Marathon subsidiary to bring 150 jobs, $15 million payroll to Findlay

Marathon Petroleum Corp.'s headquarters in Findlay.
Marathon Petroleum Corp.'s headquarters in Findlay.

COLUMBUS — Marathon Petroleum Corp’s new distribution subsidiary MPLX is expected to keep its operations in Findlay, creating an estimated 150 jobs worth $15 million in new payroll, after Ohio apparently won the expansion project over what was characterized as “fierce” competition from other states.

The Ohio Tax Credit Authority today voted to extend Marathon's Petroluem's existing 60 percent, 10-year job creation tax credit, originally approved in 2011, to 14 years. The new jobs are expected to pay an average of $48 an hour. The package was negotiated by the private non-profit economic development corporation, JobsOhio, and then placed in the hands of the state panel for final approval.

Marathon is expected to expand its corporate headquarters campus in Findlay to accommodate MPLX’s headquarters and, in the process, recommit to maintaining the 1,650 jobs it promised when it was itself a beneficiary of a tax-credit package itself in 2011.

MPLX was spun off as a separate entity in 2012 to distribute and store crude oil and other petroleum products for Marathon and other producers. It owns some 2,800 miles of pipeline, storage facilities in the Midwest and Gulf Coast regions, a barge dock facility on the Mississippi River just north of St. Louis, and a butane storage cavern in West Virginia.

Marathon remains a partial owner of the new entity.

David Mustine, JobsOhio’s general manager for energy, polymers, and chemicals, said he would leave it to Marathon to talk about which states made plays for MPLX. Marathon has not made its own announcement yet.

“We knew it would be highly competitive,” he said. “A company like Marathon could have located these kinds of facilities anywhere. A lot of the energy industry is based in Houston…We certainly considered the Gulf Coast to be competition as well as other areas of the Midwest and Southeast.”

Mr. Mustine also declined to discuss other elements of the incentive package, some of which are still being negotiated. The city of Findlay, the Findlay-Hancock County Alliance, and the Toledo-based Regional Growth Partnership were all part of the talks.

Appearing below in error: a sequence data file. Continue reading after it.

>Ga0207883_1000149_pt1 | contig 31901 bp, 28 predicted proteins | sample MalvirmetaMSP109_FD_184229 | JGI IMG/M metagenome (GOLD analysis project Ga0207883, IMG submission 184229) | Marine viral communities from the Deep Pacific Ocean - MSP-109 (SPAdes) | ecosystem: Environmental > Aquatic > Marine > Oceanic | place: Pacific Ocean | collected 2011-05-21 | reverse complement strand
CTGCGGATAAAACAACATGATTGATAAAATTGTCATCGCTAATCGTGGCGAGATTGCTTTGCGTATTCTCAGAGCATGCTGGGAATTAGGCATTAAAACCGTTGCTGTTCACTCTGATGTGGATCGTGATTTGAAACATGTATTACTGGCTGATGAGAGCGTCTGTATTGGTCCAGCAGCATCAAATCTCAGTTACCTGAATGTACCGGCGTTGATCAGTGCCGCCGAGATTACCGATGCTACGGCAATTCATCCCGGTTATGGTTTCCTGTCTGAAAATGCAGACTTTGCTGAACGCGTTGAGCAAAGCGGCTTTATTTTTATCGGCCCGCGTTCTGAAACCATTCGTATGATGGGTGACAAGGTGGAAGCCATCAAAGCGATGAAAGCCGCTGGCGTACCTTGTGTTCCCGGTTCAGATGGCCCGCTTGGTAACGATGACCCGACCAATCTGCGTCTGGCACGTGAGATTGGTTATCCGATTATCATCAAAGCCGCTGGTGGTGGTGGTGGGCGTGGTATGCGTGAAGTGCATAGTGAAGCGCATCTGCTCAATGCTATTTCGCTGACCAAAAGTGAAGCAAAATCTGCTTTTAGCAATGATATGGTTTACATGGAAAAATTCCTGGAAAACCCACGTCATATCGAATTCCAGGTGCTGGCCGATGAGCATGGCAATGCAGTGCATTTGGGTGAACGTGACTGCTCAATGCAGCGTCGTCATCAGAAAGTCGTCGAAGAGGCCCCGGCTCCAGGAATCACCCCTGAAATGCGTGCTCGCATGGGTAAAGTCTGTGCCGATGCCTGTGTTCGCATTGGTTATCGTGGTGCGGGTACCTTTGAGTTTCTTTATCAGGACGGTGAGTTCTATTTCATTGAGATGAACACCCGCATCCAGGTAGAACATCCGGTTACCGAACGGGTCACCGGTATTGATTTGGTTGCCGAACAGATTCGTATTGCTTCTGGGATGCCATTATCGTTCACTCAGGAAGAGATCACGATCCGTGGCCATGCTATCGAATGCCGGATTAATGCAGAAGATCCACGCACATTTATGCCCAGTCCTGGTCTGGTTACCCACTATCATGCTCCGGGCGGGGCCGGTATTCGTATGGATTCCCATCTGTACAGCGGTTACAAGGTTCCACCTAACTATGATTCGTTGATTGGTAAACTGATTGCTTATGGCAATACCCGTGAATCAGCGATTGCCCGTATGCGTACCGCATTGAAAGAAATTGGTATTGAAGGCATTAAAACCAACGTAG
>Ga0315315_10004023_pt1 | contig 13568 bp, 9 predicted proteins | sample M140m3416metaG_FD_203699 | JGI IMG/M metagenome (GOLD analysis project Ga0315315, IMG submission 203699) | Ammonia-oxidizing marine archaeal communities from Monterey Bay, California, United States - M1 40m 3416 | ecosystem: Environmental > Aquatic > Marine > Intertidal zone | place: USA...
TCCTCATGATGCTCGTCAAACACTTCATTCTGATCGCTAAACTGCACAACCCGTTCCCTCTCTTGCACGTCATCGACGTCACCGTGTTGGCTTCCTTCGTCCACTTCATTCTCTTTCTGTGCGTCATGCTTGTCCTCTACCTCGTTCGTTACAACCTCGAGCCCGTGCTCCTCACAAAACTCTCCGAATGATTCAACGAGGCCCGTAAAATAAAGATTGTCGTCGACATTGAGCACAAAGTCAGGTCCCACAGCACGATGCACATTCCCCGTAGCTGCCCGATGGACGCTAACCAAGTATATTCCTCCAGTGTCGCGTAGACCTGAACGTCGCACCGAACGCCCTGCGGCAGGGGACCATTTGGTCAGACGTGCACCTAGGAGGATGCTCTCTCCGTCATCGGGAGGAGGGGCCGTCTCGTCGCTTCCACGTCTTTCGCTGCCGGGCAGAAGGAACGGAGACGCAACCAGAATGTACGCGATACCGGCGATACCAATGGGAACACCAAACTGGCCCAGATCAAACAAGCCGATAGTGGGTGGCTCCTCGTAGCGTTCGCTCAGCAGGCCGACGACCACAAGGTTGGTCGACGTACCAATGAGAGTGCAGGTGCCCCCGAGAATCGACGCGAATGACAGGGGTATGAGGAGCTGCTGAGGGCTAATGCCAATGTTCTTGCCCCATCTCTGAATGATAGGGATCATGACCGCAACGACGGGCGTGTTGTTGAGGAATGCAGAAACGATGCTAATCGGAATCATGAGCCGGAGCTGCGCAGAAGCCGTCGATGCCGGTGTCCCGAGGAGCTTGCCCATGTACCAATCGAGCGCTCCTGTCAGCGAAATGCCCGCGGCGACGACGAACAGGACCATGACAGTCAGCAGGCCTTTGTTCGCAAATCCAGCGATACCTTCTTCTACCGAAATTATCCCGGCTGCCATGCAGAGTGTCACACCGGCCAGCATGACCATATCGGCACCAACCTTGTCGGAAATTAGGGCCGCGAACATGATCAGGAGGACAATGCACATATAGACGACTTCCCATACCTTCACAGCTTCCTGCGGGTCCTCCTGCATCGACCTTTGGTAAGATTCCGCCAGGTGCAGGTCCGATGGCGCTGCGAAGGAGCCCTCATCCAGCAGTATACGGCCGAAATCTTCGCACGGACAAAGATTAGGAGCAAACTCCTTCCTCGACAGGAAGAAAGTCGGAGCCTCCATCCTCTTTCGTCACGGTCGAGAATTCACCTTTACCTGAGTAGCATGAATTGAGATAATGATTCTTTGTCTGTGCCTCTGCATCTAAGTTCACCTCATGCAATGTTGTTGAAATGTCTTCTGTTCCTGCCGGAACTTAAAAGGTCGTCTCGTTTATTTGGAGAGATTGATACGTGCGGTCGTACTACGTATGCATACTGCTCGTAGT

Two members of Marathon Petroleum’s board — Gary R. Heminger, Marathon’s president and CEO, and Steven A. Davis, Bob Evans Farms, Inc.’s chairman and CEO — also serve on JobsOhio’s board of directors. Mr. Heminger is also chairman and CEO of the new MPLX limited partnership.

But JobsOhio’s general counsel, Don Grubbs, insisted neither played a role in the deal that won the MPLX headquarters for Findlay in accordance with the board’s conflicts-of-interest policy. The non-profit corporation, Gov. John Kasich’s top priority upon taking office in 2011, has faced criticism for operating largely behind closed doors and for handling projects that can have connections with its board members.

The board first brought up the MPLX project in November when it had yet to decide whether it would be a good idea for JobsOhio to pursue it. Mr. Heminger was not present at that meeting, and Mr. Davis left the meeting after completing other non-MPLX business in accordance with JobsOhio conflicts policy, Mr. Grubbs said.

The project was first brought to JobsOhio through a consultant.

Marathon Petroleum — the largest firm in northwest Ohio, the largest oil refiner in the Midwest, and the fourth largest refiner in the country — was itself spun off from Houston-based Marathon Oil Corp.

In 2011, it received its own 75 percent tax credit lasting 15 years to retain its 1,650 Findlay jobs in addition to the 60 percent, 10-year credit to create an additional 100 jobs. The company said it has, in fact, added 220 new jobs.

The 2011 deal was consummated shortly before JobsOhio took shape and before its board was appointed by Mr. Kasich.

Mr. Mustine stressed that the 150 new Ohio jobs would be in addition to the 220 already added at Marathon Petroleum. There would, however, be some overlap in the job commitments of Marathon and its subsidiary.

For instance, Marathon’s renewed commitment to retain jobs at Findlay remains at 1,650 and does not include the 220 additional jobs created since 2011.

Mr. Mustine said having a pipeline and storage distribution system and its Fortune 500 parent based in Ohio would be an asset given the development of Utica shale oil primarily in the southeastern portion of the state.

MPLX has already announced plans to build the $140 million, 49-mile Cornerstone Pipeline from Harrison and Carroll counties to Marathon’s Canton refinery.